Georg Schnéevoigt conducts the City Orchestra


As successor to Kajanus, the Music Committee appointed Georg Schnéevoigt, a man who already had a considerable career behind him, as conductor of the Helsinki City (Philharmonic) Orchestra. He already had considerable experience not only as a conductor of numerous ensembles, but also as a cellist and trumpeter in Kajanus’s orchestra. Applications for the post of conductor were also received from Ossian Fohström, Tauno Hannikainen, Leo Funtek and Simon Pergament-Parmet, who was Kajanus’s favourite as his successor.

The temperamental Schnéevoigt differed considerably from Kajanus in character. He was a hard task master in rehearsal: exacting and strict. He was regarded as a clever conductor – nothing short of virtuosic, in fact. Sometimes his character led to problems with the administrative staff, for example. When not at work, he is described as having been an easy-going fellow and good company, but when wielding a baton, punctilious and imperious.

Schnéevoigt immediately announced on being appointed that he would be increasing the volume of Finnish and contemporary music in the repertoire. True, the latter objective was not so easy to put into practice, and he was obliged to backtrack and revert to more romantic repertoire, because he nevertheless did not wish “to play to empty walls”. In the end, his term as conductor (1932-1940) did not differ very much from that of Kajanus.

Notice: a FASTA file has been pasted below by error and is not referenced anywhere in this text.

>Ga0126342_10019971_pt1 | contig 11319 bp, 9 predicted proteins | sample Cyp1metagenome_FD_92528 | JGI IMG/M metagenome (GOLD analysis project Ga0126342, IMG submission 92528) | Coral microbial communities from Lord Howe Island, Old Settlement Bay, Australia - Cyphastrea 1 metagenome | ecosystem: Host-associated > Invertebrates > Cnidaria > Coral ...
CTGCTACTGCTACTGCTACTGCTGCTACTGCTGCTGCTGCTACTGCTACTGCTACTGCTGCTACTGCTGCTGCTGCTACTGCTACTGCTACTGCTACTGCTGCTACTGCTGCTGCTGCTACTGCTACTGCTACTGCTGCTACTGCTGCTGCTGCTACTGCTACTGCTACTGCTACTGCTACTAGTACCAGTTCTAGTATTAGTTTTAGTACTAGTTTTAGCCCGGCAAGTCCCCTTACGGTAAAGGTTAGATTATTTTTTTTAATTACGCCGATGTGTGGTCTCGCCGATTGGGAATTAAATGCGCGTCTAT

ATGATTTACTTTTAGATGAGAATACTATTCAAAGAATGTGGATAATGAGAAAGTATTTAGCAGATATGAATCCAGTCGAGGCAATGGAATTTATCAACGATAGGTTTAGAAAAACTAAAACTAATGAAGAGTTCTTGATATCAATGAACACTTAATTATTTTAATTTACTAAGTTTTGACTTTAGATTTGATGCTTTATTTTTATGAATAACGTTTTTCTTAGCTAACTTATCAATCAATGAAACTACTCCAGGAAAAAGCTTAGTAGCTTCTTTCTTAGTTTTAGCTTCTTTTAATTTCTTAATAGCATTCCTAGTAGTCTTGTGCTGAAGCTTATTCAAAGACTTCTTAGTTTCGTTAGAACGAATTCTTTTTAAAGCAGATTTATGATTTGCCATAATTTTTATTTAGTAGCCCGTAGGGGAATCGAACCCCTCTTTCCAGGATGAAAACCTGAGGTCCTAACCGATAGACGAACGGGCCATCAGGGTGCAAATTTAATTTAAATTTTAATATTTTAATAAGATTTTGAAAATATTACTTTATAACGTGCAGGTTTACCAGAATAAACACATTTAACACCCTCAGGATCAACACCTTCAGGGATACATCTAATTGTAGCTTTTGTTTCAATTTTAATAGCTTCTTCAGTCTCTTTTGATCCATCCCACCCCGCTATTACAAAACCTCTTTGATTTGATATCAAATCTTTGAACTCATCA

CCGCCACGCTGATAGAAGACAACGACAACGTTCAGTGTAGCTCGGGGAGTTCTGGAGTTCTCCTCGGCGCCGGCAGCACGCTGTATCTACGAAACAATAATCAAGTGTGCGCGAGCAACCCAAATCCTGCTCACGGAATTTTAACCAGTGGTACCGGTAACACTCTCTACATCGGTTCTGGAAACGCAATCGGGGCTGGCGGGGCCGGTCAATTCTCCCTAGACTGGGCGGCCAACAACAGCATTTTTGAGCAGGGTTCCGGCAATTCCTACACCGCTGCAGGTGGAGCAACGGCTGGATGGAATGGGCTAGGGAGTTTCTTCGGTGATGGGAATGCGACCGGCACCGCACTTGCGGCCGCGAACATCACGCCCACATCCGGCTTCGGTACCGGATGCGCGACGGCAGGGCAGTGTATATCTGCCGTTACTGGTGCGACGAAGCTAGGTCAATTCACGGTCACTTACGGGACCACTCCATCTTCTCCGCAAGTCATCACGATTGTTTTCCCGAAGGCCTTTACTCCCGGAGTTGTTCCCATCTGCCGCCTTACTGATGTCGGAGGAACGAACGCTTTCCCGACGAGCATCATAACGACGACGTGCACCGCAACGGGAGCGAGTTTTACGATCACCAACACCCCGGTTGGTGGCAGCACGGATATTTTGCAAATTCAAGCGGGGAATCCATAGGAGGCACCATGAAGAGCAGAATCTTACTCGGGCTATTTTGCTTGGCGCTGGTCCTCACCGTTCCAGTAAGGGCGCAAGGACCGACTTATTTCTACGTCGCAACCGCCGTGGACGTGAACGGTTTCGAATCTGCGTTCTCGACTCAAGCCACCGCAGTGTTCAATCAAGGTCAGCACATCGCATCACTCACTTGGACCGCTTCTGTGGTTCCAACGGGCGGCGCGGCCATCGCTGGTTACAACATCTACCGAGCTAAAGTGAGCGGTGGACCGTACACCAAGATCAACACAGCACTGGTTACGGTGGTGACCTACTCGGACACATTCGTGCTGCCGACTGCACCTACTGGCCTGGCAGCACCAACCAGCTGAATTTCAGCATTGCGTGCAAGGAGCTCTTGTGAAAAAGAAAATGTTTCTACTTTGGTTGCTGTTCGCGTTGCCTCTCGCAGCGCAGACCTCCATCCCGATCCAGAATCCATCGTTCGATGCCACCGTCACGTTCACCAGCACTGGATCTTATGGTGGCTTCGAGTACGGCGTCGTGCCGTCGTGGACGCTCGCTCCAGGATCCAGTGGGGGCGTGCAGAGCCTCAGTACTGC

Georg Schnéevoigt was an active innovator and had numerous ideas for enriching the musical life of Helsinki. Many of his ideas had to be put on hold because of the poor state of the economy. But one major initiative did get implemented and the first of the monthly concerts proposed by him for schoolchildren was launched.

Another significant achievement was the concert tour to London in 1934. Schnéevoigt had long been complaining that the orchestra had too few players, and he went so far as to propose that the Finnish Radio Symphony Orchestra combine with the Helsinki Philharmonic – a subject that caused lengthy debate.

Source: Einari Marvia & Matti Vainio – Helsingin kaupunginorkesteri 1882–1982